Dwelling in deep pools of the Nechako River is a survivor from the age of the dinosaurs - the Nechako white sturgeon. This mysterious creature is the largest freshwater fish in Canada, and has existed relatively unchanged for millions of years – surviving volcanic eruptions, ice ages and climatic upheavals. But the Nechako white sturgeon is now swimming in a current of change that is taking it to the very brink of extinction. It is ranked as Critically Imperiled by the British Columbia Conservation Data Centre and is an Endangered Species according to the Committee on the Status of Endangered Wildlife in Canada (COSEWIC).
In the last 50 years, the Nechako white sturgeon population has dropped from what some scientists believe was a minimum of 5000 fish to less than 300. And the vast majority of those fish are more than 40 years old. The lack of younger fish means that sturgeon are either not reproducing successfully or that the young are not surviving to adulthood. As sturgeon do not begin spawning until they are 20 to 40 years old, the lack of young sturgeon in the Nechako means that an entire generation is already missing.
But it is not too late! With your help, and the help of other concerned citizens, organizations and governments, the Nechako white sturgeon can be saved.
Staff at the Nechako White Sturgeon Recovery Conservation Centre captured broodstock from 24 April to 20 May 2014, logging 25 days on the river. Almost 60% of sturgeon captured were mature; crews captured 10 immature male sturgeon, 25 mature males, and 6 mature females. Two of the females taken to the hatchery are being held over the winter for future spawning within the next one to two years. Click this link to watch a CKPG TV new story featuring some of the NWSRI members in action:
Spawning of the hatchery sturgeon occurred between the 26 to 30 May, 2014. A number of volunteers came to the facility to help with the spawn and mix the eggs with the milt; this was definitely a community effort!
Eggs hatched between the 6 to 12 June and the first feeding was between 21 to 23 June, 2014. The first 10 days of feeding were going very well, but unfortunately there were some serious issues after that point resulting in a large die-off of baby sturgeon. Three main events caused the die-off of the hatchery sturgeon: (1) high river water temperatures; (2) issue with feeding; and, (3) system waste feed/ learning how to operate the new system. How to deal with these issues has been rectified and we are confident that next year our survival rate will be a lot higher.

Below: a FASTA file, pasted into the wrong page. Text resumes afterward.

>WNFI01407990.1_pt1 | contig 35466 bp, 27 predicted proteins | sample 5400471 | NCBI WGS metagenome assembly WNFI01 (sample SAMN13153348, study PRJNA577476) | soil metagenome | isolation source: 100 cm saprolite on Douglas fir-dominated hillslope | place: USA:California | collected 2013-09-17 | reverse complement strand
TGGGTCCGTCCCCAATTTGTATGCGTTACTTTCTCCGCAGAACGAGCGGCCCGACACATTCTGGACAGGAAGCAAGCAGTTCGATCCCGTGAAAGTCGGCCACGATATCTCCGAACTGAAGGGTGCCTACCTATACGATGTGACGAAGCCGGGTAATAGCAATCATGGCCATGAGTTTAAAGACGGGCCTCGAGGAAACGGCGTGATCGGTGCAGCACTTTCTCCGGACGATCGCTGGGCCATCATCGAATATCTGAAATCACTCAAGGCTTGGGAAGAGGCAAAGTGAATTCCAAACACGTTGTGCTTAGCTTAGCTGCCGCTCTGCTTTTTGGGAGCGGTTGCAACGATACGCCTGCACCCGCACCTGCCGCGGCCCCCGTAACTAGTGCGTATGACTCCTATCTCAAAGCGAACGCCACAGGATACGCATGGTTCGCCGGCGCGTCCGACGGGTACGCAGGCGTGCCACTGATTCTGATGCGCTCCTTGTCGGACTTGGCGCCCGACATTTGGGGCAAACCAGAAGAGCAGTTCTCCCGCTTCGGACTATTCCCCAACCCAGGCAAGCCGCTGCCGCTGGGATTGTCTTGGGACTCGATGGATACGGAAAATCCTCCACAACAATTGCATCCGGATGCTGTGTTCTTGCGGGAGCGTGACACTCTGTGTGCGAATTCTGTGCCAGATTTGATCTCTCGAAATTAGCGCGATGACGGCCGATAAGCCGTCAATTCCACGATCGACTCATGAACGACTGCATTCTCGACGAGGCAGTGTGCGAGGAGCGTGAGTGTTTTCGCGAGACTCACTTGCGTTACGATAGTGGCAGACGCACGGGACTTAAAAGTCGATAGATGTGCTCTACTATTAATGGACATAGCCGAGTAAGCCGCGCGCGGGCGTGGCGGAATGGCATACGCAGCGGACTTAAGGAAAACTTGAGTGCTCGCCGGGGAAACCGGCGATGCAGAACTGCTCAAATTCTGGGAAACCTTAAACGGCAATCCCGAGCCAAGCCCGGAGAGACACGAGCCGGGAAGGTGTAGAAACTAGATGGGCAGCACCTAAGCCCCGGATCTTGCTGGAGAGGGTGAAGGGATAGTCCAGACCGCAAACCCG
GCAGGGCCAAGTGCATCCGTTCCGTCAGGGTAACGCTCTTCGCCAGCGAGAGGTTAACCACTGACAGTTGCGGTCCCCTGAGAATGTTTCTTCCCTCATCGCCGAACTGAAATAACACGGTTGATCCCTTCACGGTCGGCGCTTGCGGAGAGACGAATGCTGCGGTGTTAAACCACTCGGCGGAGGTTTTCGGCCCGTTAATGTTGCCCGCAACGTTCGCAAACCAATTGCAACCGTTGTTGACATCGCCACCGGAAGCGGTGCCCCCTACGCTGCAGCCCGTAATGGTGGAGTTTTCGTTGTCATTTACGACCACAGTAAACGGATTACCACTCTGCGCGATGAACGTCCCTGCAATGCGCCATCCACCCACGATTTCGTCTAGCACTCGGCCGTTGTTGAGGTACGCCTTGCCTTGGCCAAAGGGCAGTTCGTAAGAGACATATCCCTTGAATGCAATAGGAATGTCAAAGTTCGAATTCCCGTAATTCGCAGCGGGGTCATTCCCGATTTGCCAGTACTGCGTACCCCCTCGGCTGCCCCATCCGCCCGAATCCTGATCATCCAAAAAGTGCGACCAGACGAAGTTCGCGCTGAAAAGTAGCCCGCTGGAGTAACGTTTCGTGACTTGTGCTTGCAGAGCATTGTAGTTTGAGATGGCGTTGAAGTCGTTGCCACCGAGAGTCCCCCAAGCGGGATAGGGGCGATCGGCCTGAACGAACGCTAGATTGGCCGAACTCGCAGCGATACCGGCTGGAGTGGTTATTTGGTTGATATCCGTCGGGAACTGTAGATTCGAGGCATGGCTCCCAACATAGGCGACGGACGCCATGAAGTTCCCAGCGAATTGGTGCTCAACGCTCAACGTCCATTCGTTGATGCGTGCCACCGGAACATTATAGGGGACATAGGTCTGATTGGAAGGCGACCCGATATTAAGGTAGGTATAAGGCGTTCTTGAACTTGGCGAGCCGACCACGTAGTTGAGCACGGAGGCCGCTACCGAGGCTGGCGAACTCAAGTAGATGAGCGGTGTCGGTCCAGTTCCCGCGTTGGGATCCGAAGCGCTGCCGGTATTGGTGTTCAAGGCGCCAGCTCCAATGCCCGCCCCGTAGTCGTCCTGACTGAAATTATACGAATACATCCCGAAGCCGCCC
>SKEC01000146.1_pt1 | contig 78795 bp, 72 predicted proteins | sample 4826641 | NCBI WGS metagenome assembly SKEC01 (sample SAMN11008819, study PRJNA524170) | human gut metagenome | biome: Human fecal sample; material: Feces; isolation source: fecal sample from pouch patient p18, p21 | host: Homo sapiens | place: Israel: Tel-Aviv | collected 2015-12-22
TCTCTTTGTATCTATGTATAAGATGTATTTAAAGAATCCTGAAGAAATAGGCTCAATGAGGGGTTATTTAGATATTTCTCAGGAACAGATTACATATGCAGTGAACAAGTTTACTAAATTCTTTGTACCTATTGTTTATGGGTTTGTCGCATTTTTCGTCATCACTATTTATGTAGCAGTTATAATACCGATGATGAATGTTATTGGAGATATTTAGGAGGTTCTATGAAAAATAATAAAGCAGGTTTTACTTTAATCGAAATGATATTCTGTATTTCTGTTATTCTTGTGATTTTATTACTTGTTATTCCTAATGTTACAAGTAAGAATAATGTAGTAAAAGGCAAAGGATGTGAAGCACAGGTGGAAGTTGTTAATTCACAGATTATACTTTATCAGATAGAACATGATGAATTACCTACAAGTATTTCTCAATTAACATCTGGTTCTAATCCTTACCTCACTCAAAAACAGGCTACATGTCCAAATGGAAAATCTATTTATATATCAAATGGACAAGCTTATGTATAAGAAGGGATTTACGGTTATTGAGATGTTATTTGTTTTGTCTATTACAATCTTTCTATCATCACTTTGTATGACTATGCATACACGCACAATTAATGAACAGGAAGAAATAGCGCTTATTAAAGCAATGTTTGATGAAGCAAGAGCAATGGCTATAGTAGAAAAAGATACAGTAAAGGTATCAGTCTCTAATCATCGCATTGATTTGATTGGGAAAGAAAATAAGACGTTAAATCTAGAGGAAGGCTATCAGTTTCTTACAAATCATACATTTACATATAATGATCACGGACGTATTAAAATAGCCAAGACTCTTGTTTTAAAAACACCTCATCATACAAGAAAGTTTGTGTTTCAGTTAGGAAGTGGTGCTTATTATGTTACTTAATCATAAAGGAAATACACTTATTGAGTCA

As an anti-predation strategy sturgeon larvae like to hide and the blue bio-balls are provided for them to hide within. Hiding in the bio-balls resembles hiding within the interstitial spaces between rocks in the river. Can you see the sturgeon larvae in this picture?
As of January 2015 there were approximately 1,260 hatchery produced juvenile fish remaining and those fish are doing very well and have good growth rates. The sturgeon produced this year remain at the facility over the winter to allow them to grow larger prior to their release. Our hope is that these fish will be past the stage of recruitment failure identified by our Technical Working Group and therefore a greater number will survive to breeding age.
Senior Fish Culturist, Mike Manky, holds one of the largest hatchery produced juvenile fish weighing in at 400 grams on the 13 January 2015. The average weight of the remaining fish is about 225 grams. Photo by NWSRI Technical working Group Chair and Facility Manager for the Freshwater Fisheries Society of BC, Cory Williamson.
Prior to release into the Nechako River during the spring of 2015 these fish will be implanted with PIT (Passive Integrated Transponder) tags and have a scute marked. Radio-tags will be placed in fish that are large enough to hold the tag. The Juvenile sturgeon will be released in a public event that will occur sometime between the 5 and 12 May 2015. Details of the event are pending so please keep an eye on our Events page.
As always, the NWSRI remains committed to identifying, maintaining and potentially restoring critical sturgeon habitat. Our ultimate goal is to find the more permanent solutions required to achieve a self-sustaining sturgeon population. In addition to our ongoing biological research and monitoring projects we are conducting or supporting a number of projects that examine the geomorphology of the Nechako River. Please refer to our reports and/or recent projects pages for further information on our projects.
Would you like to attend the release of the juvenile sturgeon in May 2015? For details please check our Events page!
To view the CKPG newstory on the Recovery Facility, click this link: http://ckpg.com/vanderhoof-hatchery-made-permanent-video
The Species at Risk Act Recovery Strategy for White Sturgeon in Canada has been released. Visit our Recovery Plan page to download the strategy.
Every Sturgeon Counts! Learn about our Emergency Sturgeon Live Release Boat Kit Program.
Download our most recent annual report.
For more information on any of our programs please visit the individual web page tab.
CONGRATULATIONS!! On January 31st 2008, at the regional Premier's Awards in Prince George, the NWSRI won a Silver Award in recognition of our our teamwork and success in promoting white sturgeon stewardship and work towards recovery of the population.
Copyright © 2005-2015 Nechako White Sturgeon Recovery Initiative. All Rights Reserved.
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